Wearable Technology And Home Automation: Blurring The Line Between Real, Digital And Imagined Realities

Stanley Kubrick’s legendary cult horror film The Shining portrays its setting, the Overlook Hotel, as both a real, physical place, and as a projection of the inner mindscape of antagonist Jack Torrance. Ghosts real and imagined haunt hallways and rooms, and it’s never quite clear when something is really happening, or it’s just what Jack is seeing in his own mind.

Although Kubrick’s masterpiece uses the supernatural to explain this blurring of lines, a similar blurring may be taking place with the proliferation of wearable technology and home automation. Our homes will not merely be four walls, a fridge and a bathroom, but a realtime projection of ourselves.

Consider the simplest form of home automation: devices that turn on and when you need them, and off when you don’t.

A new device called the WeMo plugs into your outlet and does just that, turning the power on and off as desired. The WeMo connects via wifi to the internet, where you can control when the WeMo powers on and off using any iOS or Android powered device.

An obvious example for how this can come in handy: you can program the WeMo to turn your coffee maker on and start brewing the minute you wake up. If you’ve had a rough day at work, on the other hand, you might want to make sure that your DVD player has the last season of Game of Thrones booted up and ready while you set your popcorn maker to start popping.

Beyond this, there are expensive full-automation systems that can be operated via cell phone app, allowing you to operate lighting, thermostat, television and so on without getting up from your chair, but ultimately, most of this technology has been around since the 1970’s. The future of home automation lies in subtler means of automation.

This is where the line starts to blur: we’re looking at automation that not only allows you to sit in your recliner while giving voice commands to your Android, but automation that doesn’t require you to lift a finger, raise your voice, or even make any conscious, deliberate effort towards getting what you want from your living environment.

Consider the Emotiv EPOC, one of a few consumer devices that allow users to control video games with their brainwaves alone. All a user needs to do is think about firing their weapon in-game, and the weapon is fired.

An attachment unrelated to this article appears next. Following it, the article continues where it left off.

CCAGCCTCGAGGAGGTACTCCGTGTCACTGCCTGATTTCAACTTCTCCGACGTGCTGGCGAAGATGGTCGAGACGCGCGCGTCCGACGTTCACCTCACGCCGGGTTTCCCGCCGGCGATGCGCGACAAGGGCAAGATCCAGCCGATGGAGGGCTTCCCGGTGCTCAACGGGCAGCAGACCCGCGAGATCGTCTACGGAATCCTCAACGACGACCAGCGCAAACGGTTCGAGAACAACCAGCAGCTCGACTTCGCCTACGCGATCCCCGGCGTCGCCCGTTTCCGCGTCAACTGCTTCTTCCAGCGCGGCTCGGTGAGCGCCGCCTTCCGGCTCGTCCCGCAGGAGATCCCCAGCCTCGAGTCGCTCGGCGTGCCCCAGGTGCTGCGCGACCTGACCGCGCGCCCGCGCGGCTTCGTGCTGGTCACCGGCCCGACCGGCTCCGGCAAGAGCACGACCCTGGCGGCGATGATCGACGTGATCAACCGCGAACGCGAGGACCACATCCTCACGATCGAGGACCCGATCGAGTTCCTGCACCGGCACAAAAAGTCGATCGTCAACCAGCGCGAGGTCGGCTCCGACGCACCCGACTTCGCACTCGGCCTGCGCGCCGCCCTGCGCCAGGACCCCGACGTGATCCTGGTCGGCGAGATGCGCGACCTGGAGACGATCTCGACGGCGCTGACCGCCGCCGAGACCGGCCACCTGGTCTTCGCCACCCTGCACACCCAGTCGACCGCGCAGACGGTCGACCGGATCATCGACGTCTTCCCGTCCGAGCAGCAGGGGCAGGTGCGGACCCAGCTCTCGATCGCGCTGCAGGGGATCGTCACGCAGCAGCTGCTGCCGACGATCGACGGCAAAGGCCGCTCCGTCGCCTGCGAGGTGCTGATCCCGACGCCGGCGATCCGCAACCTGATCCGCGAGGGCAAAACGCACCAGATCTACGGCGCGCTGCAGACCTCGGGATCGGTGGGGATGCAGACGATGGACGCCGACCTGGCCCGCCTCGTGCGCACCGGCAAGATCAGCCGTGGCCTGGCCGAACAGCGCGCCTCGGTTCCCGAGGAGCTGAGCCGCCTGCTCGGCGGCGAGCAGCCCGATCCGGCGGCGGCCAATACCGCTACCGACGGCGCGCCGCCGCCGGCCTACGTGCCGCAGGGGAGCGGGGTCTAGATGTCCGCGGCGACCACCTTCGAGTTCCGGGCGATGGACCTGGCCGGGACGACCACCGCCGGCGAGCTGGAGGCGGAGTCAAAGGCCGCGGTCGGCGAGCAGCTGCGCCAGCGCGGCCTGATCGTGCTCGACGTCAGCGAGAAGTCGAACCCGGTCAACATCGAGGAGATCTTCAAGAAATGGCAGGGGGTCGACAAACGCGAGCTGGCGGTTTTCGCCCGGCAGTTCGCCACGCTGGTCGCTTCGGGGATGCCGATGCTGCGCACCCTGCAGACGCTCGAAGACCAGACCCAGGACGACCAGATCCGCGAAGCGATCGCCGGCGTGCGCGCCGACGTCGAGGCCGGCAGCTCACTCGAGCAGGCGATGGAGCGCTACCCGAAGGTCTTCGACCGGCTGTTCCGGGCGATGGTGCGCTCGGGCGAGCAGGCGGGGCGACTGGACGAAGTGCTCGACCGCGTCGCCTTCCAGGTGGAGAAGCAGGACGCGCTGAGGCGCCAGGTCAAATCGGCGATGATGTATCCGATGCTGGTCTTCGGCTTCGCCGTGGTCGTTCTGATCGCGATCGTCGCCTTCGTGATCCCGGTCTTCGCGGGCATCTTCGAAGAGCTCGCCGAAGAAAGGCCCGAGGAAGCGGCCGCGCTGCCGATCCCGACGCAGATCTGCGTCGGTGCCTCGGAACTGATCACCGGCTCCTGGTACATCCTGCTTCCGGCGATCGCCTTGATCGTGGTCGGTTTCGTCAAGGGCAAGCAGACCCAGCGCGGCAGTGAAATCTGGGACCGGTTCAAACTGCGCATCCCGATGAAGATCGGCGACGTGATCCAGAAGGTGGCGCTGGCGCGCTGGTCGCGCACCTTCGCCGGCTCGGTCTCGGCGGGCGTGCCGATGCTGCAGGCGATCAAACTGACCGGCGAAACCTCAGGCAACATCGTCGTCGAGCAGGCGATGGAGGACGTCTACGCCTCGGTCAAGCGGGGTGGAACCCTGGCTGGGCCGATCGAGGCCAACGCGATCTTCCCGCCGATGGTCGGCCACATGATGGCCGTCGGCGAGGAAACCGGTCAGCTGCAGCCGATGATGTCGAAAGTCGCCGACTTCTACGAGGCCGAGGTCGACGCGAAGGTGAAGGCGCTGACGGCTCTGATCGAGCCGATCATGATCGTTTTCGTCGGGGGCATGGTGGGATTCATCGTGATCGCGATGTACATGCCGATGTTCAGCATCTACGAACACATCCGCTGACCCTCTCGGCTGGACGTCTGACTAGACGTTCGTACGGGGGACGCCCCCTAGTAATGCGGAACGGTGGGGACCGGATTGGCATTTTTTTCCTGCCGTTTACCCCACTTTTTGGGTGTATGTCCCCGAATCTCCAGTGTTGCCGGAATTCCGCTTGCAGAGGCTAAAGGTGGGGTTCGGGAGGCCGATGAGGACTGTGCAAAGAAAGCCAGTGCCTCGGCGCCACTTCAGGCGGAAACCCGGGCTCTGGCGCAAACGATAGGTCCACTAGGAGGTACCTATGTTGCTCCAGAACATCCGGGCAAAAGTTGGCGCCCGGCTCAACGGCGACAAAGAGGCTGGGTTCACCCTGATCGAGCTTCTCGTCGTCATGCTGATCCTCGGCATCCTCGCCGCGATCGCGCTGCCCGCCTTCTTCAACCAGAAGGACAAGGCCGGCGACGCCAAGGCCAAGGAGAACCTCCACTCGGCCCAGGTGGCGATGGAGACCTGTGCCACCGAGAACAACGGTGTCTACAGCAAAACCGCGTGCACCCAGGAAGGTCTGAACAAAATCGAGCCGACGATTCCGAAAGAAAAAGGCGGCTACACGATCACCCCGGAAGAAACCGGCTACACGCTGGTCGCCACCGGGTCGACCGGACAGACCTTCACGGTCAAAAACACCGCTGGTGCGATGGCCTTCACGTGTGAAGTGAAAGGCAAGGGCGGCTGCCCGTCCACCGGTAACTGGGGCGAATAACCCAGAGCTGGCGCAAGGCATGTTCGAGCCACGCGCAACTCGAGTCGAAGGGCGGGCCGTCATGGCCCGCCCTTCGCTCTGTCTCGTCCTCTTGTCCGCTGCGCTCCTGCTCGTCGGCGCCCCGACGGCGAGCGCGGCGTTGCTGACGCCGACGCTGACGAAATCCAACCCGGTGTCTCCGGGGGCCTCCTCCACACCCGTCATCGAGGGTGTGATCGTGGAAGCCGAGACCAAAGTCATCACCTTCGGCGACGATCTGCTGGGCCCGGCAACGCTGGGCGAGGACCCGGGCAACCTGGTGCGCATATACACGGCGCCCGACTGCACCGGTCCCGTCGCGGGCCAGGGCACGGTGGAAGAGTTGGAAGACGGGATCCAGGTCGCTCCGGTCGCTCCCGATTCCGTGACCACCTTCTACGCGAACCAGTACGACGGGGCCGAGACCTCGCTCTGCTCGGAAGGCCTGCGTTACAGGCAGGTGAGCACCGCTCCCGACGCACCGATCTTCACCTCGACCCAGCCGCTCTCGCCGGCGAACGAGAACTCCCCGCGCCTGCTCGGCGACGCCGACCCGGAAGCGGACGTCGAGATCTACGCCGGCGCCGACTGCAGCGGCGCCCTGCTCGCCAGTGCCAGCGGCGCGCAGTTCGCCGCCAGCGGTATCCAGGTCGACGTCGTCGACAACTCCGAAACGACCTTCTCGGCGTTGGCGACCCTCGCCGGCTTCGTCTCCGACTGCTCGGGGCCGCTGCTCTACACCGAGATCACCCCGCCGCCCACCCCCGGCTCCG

What the Emotiv EPOC lacks is articulation. Right now, brainwave-reading technology cannot easily attain the same level of precision in input as a controller or a keyboard, so the devices have yet to dominate the gaming industry. The Emotiv EPOC also looks kind of funny, is pricey, and isn’t something that you want to wear all the time. Although the EPOC and similar devices will need to leap these hurdles before brainwave-reading technology becomes mainstream in consumer tech, the possibilities when coupled with other devices boggle the mind.

Consider an Emotiv EPOC attached to a 3D food printer. You need only think about wanting a sandwich and you’ll have a delicious BLT in front of you. Consider the possibilities when the EPOC becomes as small and easy-to-wear as a pair of earbuds, we will be able to simply think about opening our garage doors and they will pop open.

Our homes are expressions of ourselves, our desires, our tastes, our interests, but it is possible that homes in the near future will go even beyond that. It is conceivable that wearable technology combined with WiFi and more sophisticated means of reading a user’s intentions will intersect in such a way that our homes will become realtime projections of our own inner mindscapes.

“Combine this with VR devices like the Oculus Rift and we’re looking at a future where digital, real and even our own inner worlds bleed seamlessly into one another.” said a technology expert with Armor for Android antivirus application.

You need only think about a beer and your fridge will pour you one. You need only reach for your shoes and jacket and your car’s ignition will start (unless it’s in the garage, something your car will be able to detect without your input). In other words, imagine those “Home of the Future” visions from 1950’s science fiction, but taken to a whole new level.

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Christopher is a writer for Android antivirus company Armor for Android. Christopher has worked in the Android security field for several years and provides content and advice to Android users.